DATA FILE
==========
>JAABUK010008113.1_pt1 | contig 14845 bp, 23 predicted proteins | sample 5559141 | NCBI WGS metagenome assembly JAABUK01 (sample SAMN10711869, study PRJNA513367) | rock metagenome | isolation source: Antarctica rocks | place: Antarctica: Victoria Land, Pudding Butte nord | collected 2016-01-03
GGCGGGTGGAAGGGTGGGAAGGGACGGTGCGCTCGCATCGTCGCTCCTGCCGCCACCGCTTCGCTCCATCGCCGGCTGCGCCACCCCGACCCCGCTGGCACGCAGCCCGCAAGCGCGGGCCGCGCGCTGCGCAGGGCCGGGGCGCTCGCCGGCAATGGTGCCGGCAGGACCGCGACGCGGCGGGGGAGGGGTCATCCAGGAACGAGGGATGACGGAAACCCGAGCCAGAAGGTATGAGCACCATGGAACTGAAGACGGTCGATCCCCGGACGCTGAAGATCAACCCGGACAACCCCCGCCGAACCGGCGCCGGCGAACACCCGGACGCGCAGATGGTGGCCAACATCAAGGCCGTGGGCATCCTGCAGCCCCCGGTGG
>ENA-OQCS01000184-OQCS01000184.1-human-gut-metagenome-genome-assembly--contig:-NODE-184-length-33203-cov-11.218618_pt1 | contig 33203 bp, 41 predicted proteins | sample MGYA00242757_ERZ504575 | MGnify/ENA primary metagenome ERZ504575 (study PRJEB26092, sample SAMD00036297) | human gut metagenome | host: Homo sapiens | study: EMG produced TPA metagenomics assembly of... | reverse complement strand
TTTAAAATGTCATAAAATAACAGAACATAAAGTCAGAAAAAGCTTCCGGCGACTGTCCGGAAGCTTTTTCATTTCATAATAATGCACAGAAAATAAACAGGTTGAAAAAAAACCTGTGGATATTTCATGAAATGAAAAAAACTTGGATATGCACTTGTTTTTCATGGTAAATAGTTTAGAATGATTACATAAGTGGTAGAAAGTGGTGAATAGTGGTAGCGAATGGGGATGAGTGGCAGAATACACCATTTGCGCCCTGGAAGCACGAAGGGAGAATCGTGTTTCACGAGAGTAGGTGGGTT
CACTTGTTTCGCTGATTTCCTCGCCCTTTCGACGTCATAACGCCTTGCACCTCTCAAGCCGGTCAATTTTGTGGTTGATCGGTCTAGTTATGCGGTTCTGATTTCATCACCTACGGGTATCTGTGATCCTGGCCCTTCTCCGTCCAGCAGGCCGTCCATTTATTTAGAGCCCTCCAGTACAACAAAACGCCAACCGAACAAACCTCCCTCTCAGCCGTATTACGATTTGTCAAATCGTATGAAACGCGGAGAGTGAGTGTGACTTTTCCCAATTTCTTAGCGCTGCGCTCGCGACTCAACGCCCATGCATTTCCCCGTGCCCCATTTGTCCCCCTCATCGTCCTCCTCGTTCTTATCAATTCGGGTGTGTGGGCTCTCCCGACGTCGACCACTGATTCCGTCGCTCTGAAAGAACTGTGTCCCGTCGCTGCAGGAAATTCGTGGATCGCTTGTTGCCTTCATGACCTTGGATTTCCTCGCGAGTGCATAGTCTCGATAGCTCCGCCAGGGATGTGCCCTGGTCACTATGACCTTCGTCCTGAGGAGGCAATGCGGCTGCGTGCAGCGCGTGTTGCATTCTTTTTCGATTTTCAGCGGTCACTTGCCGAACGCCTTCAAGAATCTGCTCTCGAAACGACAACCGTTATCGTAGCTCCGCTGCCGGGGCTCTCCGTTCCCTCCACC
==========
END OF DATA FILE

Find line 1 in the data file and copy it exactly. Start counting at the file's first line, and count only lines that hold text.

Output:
>JAABUK010008113.1_pt1 | contig 14845 bp, 23 predicted proteins | sample 5559141 | NCBI WGS metagenome assembly JAABUK01 (sample SAMN10711869, study PRJNA513367) | rock metagenome | isolation source: Antarctica rocks | place: Antarctica: Victoria Land, Pudding Butte nord | collected 2016-01-03